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Eddy Chang

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Recent posts by Eddy Chang

Source: http://www.visalaw.com/blog.html
Press Office
U.S. Department of Homeland Security
February 17, 2004
Contact: USCIS, Public Affairs
202-353-8472
Press Release
USCIS ANNOUNCES NEW H-1B PROCEDURES - REACHES CAP
Washington, D.C.-- U.S. Citizenship and Immigration Services (USCIS) announced today that it has received enough H-1B petitions to meet this year's congressionally mandated cap of 65,000 new workers. After today, USCIS will not accept any new H-1B petitions for first-time employment subject to the FY 2004 annual cap.

[Full text removed--Mark Herschberg]
[ February 20, 2004: Message edited by: Mark Herschberg ]
17 years ago
I also recommend reading Knock 'Em Dead 2004 by Martin Yate and How to Win friends and Influence People by Dale Carnegie
Other books to consider taking a look at are Resumes That Knock 'Em Dead and Cover Letters That Knock 'Em Dead.
If you are not sure about buying these books, take them out from your library and give them a test drive.
Are you willing to post your resume online so that we can take a look at it and give you feedback?
18 years ago
If it is a deadlocking problem, if you generate a thread dump for all the threads, and look at the stack traces, you should be able to identify where the deadlock is occuring is quite quickly.
Generate a thread dump for all threads in the jvm.
For unix machines: kill -QUIT process_id
For windows machines: CTRL+BREAK in the console window.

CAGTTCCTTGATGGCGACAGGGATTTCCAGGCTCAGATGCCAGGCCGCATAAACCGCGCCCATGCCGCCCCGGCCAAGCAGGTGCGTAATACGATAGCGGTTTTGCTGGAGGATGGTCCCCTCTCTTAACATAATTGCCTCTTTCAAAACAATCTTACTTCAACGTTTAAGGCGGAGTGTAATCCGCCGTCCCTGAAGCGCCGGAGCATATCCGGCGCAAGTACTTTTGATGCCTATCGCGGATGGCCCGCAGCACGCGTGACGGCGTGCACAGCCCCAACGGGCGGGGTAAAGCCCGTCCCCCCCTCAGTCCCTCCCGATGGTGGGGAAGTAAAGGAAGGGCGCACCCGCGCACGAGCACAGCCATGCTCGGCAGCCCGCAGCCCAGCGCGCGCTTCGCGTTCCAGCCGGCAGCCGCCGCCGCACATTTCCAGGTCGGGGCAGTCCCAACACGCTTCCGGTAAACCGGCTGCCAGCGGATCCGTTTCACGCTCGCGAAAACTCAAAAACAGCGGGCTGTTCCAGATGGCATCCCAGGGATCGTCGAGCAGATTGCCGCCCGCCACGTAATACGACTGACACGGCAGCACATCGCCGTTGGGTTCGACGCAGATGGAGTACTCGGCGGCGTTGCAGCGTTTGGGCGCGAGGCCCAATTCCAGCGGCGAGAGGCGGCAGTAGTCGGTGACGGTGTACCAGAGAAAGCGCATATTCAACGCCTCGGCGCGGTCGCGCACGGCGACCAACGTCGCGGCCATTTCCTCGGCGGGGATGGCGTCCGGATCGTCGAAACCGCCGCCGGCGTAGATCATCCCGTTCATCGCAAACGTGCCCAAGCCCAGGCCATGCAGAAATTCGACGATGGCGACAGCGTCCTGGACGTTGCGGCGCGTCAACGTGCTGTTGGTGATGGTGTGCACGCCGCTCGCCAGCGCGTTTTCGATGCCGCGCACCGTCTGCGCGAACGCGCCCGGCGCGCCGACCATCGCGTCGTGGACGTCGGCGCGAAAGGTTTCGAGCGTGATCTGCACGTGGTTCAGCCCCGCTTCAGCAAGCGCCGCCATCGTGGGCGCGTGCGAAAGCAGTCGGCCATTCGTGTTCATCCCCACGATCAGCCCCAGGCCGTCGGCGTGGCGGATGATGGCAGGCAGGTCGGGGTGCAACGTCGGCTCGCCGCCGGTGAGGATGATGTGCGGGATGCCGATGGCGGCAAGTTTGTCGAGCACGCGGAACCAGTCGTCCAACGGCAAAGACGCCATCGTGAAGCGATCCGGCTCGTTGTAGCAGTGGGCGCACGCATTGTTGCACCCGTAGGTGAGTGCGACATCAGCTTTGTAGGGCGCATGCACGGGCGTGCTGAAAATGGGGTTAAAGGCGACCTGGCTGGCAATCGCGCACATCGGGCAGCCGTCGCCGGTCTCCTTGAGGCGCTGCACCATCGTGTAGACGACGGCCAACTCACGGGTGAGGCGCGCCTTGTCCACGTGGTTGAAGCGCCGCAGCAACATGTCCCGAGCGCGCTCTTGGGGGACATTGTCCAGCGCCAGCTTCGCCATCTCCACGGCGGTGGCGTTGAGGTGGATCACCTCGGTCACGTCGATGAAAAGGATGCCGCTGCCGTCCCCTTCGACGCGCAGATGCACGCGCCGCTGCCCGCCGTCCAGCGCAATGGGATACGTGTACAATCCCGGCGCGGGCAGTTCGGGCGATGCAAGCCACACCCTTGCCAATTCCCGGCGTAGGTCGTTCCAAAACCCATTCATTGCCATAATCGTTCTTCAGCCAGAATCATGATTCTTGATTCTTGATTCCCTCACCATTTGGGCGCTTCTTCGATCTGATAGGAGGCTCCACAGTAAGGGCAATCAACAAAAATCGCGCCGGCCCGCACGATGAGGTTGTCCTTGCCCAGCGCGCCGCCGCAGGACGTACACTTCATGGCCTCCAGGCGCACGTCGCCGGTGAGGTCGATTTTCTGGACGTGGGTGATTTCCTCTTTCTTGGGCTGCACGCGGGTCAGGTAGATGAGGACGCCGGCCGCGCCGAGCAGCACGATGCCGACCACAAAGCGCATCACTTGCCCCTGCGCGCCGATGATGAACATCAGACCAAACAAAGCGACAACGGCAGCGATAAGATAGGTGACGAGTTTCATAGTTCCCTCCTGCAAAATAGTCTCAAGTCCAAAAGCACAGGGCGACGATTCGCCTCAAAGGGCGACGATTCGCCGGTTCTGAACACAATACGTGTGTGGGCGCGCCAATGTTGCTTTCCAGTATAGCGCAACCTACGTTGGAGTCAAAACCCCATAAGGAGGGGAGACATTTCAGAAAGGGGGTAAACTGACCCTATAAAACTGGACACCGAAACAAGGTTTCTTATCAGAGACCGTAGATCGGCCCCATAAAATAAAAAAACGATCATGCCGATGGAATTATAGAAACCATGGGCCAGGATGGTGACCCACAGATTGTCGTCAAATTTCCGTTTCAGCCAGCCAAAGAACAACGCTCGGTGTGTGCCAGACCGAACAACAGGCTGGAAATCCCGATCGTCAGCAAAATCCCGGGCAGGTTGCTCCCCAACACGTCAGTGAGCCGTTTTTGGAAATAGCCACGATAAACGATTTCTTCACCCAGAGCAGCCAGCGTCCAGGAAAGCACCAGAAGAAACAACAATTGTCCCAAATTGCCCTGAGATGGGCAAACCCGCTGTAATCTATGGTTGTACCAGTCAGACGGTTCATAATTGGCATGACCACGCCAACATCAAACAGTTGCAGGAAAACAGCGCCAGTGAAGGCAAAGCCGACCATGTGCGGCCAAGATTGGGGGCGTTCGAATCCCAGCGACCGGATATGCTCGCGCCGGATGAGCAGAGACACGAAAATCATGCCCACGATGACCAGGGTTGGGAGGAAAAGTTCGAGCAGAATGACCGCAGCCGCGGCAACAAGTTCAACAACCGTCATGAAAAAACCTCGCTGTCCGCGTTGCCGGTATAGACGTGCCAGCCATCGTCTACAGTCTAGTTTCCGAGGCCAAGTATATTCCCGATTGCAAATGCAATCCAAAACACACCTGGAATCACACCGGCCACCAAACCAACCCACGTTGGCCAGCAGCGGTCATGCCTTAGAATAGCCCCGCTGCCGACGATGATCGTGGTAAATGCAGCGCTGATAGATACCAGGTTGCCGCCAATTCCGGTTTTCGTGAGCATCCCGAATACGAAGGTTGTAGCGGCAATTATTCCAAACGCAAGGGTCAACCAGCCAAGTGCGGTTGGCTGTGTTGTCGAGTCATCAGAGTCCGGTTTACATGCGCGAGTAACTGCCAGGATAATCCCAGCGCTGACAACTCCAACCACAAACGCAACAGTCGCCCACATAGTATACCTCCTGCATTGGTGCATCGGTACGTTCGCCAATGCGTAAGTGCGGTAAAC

Look for threads in the "wait" state, and check out the stacktrace for those threads.
To identify which threads are in the wait state, read here:
http://developer.java.sun.com/developer/technicalArticles/Programming/Stacktrace/
If there are multiple threads in the wait state waiting for the same object/lock, that could point you to the code that is deadlocking.
Or the problem could be caused by an infinite loop somewhere in your code which the stacktraces generated by the thread dump will identify for you.
Eddy
18 years ago
Message as seen here: http://www.chunder.com/text/tellmeitaint.html
> Date: Thu, 26 Feb EST 12:44:58 -0500 (EST)
> From: bs@day.research.att.com
>
> Sorry to send you a form letter, but I have now received dozens of
> copies of that "IEEE interview" hoax. Yes, it is (obviously) a hoax.
> No, it is not a hoax done by me or any of my friends; had it been,
> it would have been less crude and more funny.
>
> If you want information about C++, see my articles and books.
> You can find references, articles, book chapters, and even a couple
> of genuine interviews on my homepages.
>
> - Bjarne
>
> Bjarne Stroustrup, AT&T Labs, http://www.research.att.com/~bs
18 years ago
Anything data that is sent over a socket regardless of the application should be in network byte order, ie big endian. Byte order is hardware dependent, ie intel x86 cpus are little endian and motorola cpus for example are big endian.
Java will send data for you in network byte order (big endian) so if your C++ application is on an intel cpu, then you will need to convert from big endian (network byte order) to little endian to be able to interpret the data properly.
The c++ application should call ntohl (network to host long) and ntohs (network to host short) to convert big endian integer values to the local host little endian values. You do not need to do any conversions for ascii strings. If you are sending floating point numbers, you will need to send those as a string and then convert the string back into a floating point value. Similarly, you could send the interger values as a string and then convert the string back to an integer.
This link may explain things clearer.
http://groups.google.com/groups?hl=en&lr=&ie=UTF-8&th=18cc9e8a8f1cf78c&seekm=VA.000000be.0086bef3%40trmphrst&frame=off

Would using the java 'byte' data type instead of 'char' work?
18 years ago
On linux.

$java -version



$java test &
The other java processes listed are child threads spawned by the jvm.

$ps auxwwf | grep echang


What are the other threads? The ones listed in the thread dump.
$kill -QUIT 5257


[ April 07, 2003: Message edited by: Eddy Chang ]